In a first paper, I showed that stars hosting massive planets and brown dwarfs on very short separations are almost all found in multiple-star systems, demonstrating that binarity plays a crucial role in the existence of these planetary systems.
In another study, I compiled the largest list to date of exoplanets in stellar binaries. With this catalogue, I found that the properties of small and wide-orbit planets are not affected by the presence of companion stars, unlike high-mass close-in planets. I also show that very wide binary systems do not impact the planetary systems.
The very high binary fraction of stars hosting massive planets and brown dwarfs on close orbits (Fontanive et al. 2019a)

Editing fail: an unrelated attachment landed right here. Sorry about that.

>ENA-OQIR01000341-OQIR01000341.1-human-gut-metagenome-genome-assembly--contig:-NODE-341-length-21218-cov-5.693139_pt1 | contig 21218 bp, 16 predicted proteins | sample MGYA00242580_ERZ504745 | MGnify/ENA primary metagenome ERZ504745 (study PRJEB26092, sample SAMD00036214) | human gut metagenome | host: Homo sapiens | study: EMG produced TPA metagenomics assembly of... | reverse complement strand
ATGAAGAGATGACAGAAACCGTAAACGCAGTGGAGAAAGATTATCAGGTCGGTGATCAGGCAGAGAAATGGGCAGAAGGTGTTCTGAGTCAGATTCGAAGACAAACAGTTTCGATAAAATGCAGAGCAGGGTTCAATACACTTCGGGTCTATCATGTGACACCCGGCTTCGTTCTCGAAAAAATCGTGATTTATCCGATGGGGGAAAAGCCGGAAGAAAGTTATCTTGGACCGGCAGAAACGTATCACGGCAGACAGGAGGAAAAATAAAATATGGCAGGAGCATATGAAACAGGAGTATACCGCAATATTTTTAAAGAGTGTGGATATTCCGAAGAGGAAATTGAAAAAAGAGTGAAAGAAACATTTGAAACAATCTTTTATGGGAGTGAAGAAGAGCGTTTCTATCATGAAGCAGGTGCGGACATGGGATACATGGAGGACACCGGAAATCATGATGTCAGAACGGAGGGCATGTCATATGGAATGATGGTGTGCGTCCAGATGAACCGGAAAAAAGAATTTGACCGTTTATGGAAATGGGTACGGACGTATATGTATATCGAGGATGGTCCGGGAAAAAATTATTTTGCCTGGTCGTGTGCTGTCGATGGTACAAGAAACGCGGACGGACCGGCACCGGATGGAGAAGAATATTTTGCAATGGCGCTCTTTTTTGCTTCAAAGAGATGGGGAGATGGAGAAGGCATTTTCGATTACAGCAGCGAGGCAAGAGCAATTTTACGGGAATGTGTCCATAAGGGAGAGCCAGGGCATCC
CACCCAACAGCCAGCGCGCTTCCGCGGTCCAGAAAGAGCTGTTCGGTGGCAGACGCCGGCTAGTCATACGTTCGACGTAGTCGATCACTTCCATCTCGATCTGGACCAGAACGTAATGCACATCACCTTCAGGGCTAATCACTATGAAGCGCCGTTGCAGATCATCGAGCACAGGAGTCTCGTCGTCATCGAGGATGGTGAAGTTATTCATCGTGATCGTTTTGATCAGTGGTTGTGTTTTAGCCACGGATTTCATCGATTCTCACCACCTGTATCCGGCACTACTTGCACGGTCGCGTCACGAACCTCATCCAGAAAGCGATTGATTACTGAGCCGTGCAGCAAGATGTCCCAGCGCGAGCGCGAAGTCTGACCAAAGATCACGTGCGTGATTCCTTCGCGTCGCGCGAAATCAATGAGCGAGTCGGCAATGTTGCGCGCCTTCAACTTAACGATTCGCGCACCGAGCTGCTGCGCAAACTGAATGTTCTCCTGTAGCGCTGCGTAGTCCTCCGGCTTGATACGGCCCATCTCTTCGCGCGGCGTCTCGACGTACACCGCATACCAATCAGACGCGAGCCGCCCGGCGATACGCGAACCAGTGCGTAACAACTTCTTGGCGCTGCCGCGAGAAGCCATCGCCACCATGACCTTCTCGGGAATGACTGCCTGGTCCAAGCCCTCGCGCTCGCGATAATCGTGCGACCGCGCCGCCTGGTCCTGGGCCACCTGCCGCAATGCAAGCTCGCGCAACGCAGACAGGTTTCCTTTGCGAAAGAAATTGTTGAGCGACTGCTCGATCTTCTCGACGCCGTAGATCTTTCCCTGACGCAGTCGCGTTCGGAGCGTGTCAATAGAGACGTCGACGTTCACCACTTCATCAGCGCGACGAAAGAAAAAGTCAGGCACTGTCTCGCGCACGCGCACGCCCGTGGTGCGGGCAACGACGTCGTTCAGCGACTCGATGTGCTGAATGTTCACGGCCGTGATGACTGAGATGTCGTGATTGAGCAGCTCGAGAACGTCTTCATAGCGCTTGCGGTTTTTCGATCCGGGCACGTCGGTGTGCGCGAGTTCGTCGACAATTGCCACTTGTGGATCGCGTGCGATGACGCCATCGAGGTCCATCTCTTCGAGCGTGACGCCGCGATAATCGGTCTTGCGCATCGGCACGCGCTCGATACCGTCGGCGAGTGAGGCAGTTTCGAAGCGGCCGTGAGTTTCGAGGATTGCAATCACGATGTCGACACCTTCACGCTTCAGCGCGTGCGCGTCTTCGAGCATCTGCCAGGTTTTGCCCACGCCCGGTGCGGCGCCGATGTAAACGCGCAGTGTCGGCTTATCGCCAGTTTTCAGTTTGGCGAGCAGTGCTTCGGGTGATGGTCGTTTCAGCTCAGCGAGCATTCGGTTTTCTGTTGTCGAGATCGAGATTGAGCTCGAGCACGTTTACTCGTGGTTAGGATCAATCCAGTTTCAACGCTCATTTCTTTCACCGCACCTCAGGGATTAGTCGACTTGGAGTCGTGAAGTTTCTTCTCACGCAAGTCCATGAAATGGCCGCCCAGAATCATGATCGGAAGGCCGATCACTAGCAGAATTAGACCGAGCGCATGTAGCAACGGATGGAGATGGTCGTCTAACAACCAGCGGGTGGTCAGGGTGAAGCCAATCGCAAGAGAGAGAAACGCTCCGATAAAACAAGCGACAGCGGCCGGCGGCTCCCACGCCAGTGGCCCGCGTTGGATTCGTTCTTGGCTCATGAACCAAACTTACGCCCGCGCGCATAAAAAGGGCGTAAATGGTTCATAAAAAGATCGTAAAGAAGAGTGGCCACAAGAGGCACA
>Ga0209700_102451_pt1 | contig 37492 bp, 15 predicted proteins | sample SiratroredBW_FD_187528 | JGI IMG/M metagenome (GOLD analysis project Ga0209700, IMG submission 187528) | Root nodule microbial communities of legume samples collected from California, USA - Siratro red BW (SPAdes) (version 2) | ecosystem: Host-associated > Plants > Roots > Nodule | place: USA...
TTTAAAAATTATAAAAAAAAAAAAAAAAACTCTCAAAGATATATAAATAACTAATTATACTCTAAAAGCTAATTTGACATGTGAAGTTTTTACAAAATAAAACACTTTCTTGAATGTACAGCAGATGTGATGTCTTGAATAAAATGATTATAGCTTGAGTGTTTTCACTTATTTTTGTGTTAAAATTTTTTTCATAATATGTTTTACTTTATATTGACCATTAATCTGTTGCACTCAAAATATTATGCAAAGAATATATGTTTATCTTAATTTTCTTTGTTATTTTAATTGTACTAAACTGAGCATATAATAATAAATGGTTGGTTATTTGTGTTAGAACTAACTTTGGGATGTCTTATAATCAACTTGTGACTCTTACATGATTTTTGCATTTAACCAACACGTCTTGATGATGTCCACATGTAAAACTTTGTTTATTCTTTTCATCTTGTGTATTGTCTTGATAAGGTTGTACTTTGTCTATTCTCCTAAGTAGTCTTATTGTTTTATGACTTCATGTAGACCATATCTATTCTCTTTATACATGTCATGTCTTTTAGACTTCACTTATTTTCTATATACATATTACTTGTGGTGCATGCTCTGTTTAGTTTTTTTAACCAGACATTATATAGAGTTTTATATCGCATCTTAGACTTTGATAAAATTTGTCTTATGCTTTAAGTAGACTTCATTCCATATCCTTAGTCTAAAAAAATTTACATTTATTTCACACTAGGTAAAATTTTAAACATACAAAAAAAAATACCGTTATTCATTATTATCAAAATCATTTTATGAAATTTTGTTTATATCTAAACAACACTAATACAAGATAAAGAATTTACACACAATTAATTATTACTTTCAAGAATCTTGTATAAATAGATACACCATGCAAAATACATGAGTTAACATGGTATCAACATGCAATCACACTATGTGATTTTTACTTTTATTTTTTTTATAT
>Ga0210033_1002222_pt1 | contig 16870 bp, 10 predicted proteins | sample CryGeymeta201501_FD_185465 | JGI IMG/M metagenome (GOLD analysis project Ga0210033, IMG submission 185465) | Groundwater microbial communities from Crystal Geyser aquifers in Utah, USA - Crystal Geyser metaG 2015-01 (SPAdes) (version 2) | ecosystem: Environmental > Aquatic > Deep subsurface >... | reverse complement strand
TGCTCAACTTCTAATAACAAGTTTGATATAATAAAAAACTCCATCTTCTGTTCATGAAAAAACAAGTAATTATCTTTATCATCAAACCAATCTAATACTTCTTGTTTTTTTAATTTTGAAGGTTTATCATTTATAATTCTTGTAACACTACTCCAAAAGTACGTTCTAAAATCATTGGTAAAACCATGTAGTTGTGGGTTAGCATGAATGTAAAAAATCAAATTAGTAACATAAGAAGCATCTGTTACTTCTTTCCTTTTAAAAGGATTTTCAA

Compilation of exoplanets in stellar binaries (Fontanive & Bardalez Gagliuffi 2021)
Occurrences of directly-imaged exoplanets
The direct imaging method is the only way to detect a planet based on its own emitted light, rather than through the effect of the planet on its host star, but is only sensitive to very massive planets orbiting from very large distances. Constraining the demographics and architectures of giant exoplanets and brown dwarfs on wide orbits allows to test fingerprints of formation mechanisms, and provides rich sources of empirical constraints for planet formation and migration simulations.
Planets and brown dwarfs detected in the SHINE direct imaging survey (Vigan, Fontanive et al. 2020)
SHINE (SpHere INfrared survey for Exoplanets) is a large dedicated direct imaging survey using the high-contrast imager SPHERE at the Very Large Telescope (VLT), to perform a census of young giant exoplanets in the Solar neighbourhood.